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Posted: June 24, 2014 10:00 p.m.

‘When all else fails, ham radio works!’

Public demo of emergency communications June 28

Despite the Internet, cell phones, email and modern communications, every year whole regions find themselves in the dark. In such cases, the one consistent service that never fails is amateur radio. Over the past year, the news has been full of reports of “ham” radio operators providing critical communications during unexpected emergencies in towns across America including the California wildfires, winter storms, tornadoes and other events world-wide. Next weekend, Newton County “hams” will join with thousands of other Amateur Radio operators across the nation in demonstrating their emergency capabilities.

On Saturday June 28, the public will have a chance to meet and talk with Newton County ham radio operators and see for themselves what the Amateur Radio Service is about. This annual event, called “Field Day,” is the climax of the weeklong “Amateur Radio Week” sponsored by the ARRL, the national association for amateur radio.

“The fastest way to turn a crisis into a total disaster is to lose communications,” said Allen Pitts of the ARRL. “From the earthquake and tsunami in Japan to tornadoes in Missouri, ham radio provided the most reliable communication networks in the first critical hours of the events. Because ham radios are not dependent on other infrastructure, they work when nothing else is available. We need nothing between us but air.”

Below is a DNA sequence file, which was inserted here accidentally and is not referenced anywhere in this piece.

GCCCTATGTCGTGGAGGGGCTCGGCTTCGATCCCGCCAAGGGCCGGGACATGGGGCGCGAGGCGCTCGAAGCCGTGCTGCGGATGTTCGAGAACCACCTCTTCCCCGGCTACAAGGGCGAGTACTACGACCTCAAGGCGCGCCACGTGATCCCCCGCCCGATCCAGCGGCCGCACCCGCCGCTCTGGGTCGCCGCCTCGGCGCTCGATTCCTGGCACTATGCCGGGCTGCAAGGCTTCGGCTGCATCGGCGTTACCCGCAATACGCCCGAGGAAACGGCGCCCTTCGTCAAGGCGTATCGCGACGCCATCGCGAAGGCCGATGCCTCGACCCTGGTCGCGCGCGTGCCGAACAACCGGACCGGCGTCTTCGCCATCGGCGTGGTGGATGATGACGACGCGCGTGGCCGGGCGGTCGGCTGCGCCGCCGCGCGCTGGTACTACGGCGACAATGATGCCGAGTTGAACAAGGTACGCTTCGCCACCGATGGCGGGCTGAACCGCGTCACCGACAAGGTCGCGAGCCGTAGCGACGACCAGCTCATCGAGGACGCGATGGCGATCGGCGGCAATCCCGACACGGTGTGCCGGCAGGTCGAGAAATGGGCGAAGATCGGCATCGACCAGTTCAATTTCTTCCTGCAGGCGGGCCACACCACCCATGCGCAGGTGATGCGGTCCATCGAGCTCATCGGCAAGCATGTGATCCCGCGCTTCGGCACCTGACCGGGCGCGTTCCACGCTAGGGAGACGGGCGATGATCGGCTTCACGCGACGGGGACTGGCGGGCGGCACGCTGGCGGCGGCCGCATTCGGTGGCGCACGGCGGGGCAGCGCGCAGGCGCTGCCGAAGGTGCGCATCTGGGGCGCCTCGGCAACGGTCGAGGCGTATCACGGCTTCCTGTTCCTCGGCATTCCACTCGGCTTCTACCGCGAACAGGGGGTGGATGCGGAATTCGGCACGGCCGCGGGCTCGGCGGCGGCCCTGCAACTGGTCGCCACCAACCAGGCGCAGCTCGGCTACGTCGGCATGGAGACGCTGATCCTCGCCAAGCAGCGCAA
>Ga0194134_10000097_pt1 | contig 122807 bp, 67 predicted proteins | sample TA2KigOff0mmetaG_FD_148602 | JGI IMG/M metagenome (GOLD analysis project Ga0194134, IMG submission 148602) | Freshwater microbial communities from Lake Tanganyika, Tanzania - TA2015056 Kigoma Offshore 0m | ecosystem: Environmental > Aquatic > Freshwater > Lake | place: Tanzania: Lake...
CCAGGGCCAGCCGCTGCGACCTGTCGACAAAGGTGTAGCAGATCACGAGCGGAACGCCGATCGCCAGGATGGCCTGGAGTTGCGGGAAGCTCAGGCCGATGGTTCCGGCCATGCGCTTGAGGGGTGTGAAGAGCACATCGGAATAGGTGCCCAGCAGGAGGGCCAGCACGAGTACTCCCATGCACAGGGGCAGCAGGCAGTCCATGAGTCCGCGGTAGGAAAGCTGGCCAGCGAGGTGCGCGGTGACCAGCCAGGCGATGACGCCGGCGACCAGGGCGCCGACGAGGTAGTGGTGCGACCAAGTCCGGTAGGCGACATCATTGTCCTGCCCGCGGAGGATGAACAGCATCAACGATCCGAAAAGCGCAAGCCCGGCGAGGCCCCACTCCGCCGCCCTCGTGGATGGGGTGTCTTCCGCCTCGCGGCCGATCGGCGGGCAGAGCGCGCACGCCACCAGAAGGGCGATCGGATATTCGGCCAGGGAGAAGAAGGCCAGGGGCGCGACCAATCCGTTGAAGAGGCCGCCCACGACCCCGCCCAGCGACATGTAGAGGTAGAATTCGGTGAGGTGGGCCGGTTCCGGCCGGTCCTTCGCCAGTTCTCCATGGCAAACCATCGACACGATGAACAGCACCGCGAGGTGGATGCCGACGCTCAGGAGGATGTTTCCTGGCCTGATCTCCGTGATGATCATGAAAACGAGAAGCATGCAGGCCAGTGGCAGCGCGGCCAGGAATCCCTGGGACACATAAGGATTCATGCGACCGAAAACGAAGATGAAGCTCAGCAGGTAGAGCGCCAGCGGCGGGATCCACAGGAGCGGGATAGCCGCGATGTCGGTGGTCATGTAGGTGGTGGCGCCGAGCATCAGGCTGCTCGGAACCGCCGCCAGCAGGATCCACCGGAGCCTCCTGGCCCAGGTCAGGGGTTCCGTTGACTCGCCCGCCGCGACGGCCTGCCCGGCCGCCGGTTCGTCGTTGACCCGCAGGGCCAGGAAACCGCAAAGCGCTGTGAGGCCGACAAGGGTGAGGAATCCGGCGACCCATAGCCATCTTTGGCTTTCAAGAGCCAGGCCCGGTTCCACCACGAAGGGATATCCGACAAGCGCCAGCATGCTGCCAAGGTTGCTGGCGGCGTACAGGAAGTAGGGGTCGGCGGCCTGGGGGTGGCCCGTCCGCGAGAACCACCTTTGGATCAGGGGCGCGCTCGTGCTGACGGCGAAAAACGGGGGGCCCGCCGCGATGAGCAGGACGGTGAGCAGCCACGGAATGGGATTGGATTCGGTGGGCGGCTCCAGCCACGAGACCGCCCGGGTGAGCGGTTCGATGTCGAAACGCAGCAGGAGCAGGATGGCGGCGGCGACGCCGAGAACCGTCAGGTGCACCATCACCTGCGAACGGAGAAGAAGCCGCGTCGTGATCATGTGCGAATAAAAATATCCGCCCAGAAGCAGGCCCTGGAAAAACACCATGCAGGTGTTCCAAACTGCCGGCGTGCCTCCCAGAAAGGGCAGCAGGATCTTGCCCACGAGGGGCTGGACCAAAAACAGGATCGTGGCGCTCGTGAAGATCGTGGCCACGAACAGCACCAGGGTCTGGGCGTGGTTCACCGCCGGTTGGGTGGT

In the Covington area, the Newton County Radio Club will be demonstrating amateur radio at Kroger, 3139 US 278 on Saturday June 28 from 8:00 a.m. to 4:00 p.m. The Club invites the public to come and see ham radio’s capabilities and learn how to get their own FCC radio license before the next disaster strikes.

Amateur radio is growing in the U.S. There are now over 700,000 amateur radio licensees in the U.S. and more than 2.5 million around the world. Besides providing emergency communications for thousands of state and local emergency response agencies, ham volunteers also help out in non-emergency events, all for free.

To learn more about amateur radio, go to www.emergency-radio.org and to learn more about Newton County Radio Club, go to www.ncrcga.org. See what modern amateur radio can do.

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